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The cancelation/forgiveness of a loan and the tax interpretation in Albania and Europe

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The capitalization and/or forgiveness of loans by a shareholder to its wholly-owned subsidiary in Albania, generally qualifies as a shareholder contribution to the net equity of the subsidiary.

When this is the case, the subsidiary does not register income in its Profit and Loss (P&L) account and the shareholder increases the basis of its investment in such subsidiary. However, Albanian National Accountability Standards (NAS) provides that differences between the book value of the debt and its fair value must be registered by the subsidiary (the borrower) as income in its P&L account.

Forgiven amount is generally non-tax-deductible to the creditor. If debt is forgiven by a shareholder of the debtor (debt-for-equity swap), the forgiven amount does increase the cost of the shareholding for the creditor. In case of an insolvency proceeding, the creditor is entitled to entirely write-off its credit, and such a write-off is tax deductible. On the other hand, debt rescheduling has no tax implications.

In the absence of a tax provision, since Albanian income tax rules follows accounting, where income is registered by the subsidiary as a cancellation of debt, the argument may be made that it is taxable at the standard corporate income tax rate. The Albanian tax authorities have now issued a ruling stating that where income is recognized under Albanian NAS by the subsidiary in a capitalization or forgiveness of the loan by the shareholder, this income is not taxable if the following circumstances exist:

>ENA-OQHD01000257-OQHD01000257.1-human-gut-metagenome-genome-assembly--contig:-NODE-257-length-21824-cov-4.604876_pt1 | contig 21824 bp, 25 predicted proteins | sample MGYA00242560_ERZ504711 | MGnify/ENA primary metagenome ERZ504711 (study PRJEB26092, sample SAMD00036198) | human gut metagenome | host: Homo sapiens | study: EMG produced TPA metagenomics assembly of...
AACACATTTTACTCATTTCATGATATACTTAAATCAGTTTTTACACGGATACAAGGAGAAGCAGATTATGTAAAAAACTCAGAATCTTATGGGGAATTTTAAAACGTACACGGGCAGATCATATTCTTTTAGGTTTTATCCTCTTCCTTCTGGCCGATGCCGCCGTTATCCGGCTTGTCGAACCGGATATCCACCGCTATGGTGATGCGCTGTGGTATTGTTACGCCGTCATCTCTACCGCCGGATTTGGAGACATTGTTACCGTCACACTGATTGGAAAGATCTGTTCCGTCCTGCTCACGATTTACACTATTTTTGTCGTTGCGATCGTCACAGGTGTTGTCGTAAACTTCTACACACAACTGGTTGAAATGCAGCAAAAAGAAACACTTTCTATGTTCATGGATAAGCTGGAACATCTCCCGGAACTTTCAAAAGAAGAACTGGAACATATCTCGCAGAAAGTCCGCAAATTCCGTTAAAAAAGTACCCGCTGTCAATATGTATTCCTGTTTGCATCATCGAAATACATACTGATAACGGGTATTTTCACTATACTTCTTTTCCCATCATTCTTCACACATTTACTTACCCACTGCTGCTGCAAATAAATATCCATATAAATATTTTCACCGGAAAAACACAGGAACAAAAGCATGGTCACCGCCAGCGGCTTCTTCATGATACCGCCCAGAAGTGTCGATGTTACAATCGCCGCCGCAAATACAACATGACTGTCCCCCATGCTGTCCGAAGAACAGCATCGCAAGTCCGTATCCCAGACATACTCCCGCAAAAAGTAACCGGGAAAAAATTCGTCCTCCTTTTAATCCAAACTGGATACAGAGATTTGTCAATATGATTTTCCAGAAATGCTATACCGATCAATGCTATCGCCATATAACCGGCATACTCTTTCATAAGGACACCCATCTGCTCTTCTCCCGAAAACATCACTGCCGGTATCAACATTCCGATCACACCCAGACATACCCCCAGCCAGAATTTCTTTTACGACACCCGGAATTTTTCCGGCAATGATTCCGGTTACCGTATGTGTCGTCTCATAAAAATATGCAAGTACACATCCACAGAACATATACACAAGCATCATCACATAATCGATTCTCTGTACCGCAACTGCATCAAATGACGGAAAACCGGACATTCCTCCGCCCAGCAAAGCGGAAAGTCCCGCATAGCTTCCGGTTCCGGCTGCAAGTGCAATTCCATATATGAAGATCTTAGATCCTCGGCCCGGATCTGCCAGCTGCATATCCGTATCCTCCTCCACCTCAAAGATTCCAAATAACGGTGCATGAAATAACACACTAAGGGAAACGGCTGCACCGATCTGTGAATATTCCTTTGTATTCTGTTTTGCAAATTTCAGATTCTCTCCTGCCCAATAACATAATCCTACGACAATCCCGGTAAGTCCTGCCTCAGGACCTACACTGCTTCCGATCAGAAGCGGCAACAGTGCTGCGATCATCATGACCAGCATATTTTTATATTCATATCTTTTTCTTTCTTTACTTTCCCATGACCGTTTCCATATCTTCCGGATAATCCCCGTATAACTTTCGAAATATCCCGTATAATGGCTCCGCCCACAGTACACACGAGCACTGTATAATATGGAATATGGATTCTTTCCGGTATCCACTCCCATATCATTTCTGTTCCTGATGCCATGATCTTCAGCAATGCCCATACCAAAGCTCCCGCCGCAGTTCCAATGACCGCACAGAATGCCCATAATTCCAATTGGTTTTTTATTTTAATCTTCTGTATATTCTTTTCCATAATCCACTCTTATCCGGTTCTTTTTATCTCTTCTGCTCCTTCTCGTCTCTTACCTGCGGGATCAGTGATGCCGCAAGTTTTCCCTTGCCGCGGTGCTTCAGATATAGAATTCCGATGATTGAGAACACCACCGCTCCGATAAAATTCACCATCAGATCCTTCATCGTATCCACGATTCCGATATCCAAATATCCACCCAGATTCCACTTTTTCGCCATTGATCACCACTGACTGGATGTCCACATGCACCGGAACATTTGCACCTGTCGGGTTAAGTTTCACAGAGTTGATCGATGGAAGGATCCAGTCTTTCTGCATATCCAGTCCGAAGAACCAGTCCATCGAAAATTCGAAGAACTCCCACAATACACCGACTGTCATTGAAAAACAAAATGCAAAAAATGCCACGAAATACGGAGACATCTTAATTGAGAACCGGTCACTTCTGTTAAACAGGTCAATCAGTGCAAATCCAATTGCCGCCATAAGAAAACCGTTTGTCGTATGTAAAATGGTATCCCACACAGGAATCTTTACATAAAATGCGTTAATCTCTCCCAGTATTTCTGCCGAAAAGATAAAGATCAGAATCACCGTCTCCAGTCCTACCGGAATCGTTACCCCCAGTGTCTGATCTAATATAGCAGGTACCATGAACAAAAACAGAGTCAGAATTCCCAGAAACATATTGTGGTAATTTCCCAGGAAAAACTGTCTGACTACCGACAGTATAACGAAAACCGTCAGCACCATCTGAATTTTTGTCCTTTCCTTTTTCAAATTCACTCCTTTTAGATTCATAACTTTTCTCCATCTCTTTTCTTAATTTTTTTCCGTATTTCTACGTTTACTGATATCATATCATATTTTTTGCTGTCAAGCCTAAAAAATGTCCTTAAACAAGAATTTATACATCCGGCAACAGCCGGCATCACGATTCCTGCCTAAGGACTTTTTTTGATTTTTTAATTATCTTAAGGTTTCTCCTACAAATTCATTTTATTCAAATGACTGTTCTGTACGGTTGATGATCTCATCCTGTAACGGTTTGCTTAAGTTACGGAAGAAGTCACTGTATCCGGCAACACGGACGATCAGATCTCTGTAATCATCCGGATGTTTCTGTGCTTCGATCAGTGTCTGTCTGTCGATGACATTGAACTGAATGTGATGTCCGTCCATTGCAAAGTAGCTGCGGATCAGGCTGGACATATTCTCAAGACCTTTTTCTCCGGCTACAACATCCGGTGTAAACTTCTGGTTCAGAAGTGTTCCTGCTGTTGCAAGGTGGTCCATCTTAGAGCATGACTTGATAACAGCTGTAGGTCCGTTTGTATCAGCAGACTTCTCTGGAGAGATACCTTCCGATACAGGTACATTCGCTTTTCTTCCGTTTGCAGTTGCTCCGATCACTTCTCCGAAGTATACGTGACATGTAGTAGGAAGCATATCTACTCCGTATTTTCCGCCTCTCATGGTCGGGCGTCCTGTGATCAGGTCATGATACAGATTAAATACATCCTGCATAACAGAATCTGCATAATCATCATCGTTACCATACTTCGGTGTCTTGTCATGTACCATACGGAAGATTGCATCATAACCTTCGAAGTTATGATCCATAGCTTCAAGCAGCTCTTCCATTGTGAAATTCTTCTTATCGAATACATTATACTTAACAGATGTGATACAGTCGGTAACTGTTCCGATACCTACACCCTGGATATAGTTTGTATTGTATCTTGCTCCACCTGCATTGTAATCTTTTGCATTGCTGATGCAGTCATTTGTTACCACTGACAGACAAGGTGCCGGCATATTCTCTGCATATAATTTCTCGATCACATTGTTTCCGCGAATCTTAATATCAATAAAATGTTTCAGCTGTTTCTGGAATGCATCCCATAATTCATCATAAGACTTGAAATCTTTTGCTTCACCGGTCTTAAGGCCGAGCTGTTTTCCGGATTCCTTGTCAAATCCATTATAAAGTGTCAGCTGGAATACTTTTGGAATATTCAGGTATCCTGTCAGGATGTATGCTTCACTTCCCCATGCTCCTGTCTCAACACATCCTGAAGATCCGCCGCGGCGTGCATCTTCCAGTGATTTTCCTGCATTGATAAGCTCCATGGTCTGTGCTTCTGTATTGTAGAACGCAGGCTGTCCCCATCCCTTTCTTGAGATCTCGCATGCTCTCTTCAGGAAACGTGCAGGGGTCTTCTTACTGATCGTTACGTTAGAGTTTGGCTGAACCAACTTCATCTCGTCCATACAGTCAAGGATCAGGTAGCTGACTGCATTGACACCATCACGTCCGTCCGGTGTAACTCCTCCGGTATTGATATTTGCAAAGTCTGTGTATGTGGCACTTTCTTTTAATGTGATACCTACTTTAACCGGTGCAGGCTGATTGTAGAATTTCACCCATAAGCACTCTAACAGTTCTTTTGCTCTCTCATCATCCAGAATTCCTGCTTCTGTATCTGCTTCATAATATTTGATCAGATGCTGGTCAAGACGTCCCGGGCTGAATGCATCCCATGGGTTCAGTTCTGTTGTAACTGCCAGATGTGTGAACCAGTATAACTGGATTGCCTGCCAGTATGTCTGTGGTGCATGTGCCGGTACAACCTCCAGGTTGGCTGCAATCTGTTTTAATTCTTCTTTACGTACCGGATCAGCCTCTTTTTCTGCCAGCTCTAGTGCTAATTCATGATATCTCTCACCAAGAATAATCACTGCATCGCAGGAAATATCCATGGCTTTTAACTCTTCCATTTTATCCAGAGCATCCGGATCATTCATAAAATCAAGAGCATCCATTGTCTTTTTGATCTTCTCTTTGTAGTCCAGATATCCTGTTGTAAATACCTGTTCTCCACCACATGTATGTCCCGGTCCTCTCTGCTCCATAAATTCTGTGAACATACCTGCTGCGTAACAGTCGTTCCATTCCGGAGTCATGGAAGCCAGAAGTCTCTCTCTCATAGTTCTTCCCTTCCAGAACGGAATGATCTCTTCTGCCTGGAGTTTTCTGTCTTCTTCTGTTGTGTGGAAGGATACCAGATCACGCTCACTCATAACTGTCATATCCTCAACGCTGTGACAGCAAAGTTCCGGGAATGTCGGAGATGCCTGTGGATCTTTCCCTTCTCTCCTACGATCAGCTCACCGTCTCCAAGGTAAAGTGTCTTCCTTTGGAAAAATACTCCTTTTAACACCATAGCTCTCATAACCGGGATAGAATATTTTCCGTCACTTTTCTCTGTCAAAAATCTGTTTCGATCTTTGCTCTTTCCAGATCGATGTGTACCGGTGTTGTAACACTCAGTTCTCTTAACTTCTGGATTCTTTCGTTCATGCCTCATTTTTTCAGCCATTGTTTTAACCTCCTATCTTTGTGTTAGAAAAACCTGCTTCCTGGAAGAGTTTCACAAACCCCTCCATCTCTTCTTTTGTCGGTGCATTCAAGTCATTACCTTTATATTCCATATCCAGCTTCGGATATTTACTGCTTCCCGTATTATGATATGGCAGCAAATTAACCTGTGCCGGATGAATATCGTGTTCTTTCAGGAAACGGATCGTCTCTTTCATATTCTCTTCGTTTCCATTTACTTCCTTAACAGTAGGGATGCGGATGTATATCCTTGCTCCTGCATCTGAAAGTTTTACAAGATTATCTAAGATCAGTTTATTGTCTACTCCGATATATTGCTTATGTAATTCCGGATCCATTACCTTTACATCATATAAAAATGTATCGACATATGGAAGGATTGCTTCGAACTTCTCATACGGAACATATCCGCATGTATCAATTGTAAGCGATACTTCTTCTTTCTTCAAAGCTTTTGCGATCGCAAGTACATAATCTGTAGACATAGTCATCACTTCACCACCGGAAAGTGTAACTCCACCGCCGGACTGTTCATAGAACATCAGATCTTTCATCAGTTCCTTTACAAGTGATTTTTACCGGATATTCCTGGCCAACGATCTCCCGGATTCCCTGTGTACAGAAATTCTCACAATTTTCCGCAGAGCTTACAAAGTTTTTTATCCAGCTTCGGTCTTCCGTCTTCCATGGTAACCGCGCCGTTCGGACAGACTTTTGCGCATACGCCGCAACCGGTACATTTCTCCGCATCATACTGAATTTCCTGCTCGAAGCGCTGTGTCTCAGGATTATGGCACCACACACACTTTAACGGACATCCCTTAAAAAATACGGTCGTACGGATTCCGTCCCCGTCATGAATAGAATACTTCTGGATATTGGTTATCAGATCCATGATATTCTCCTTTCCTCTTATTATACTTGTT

– The shareholder holds 100% of the Albanian subsidiary; and

– The tax value of the receivable held by the shareholder is equal to the tax value of the payable at the subsidiary’s level.

The debt that has been capitalized or waived by the shareholder had been purchased from a third party at a discount, the difference between the value of the liability in the subsidiary’s books and the tax basis of the receivable for the shareholder, if booked as income by the subsidiary, is fully taxable.

The interpretation made by our studio[1] we think that is relevant as it addresses situations that are fairly common under the current environment and facilitates the recapitalization of entities in need of additional shareholding funding with no adverse tax consequences. This notwithstanding, a caseby-case analysis must be carried out to ensure that the interpretation made in the ruling is applicable to particular situations. Cancellation or capitalization of debt may still give rise to the recognition of accounting and taxable income where the subsidiary has more than one shareholder or where the tax value of the receivable is different at the subsidiary’s and parent company’s level.

About this transaction there’s no VAT implications for debt forgiveness. In case of insolvency proceedings, the creditor is entitled to reduce the VAT taxable amount.

In cross-border transactions, the forgiveness of the debt relating to interest may trigger withholding tax.

Let’s see below some experiencies from european countries and the tax treatment they implement in this regard.

Cyprus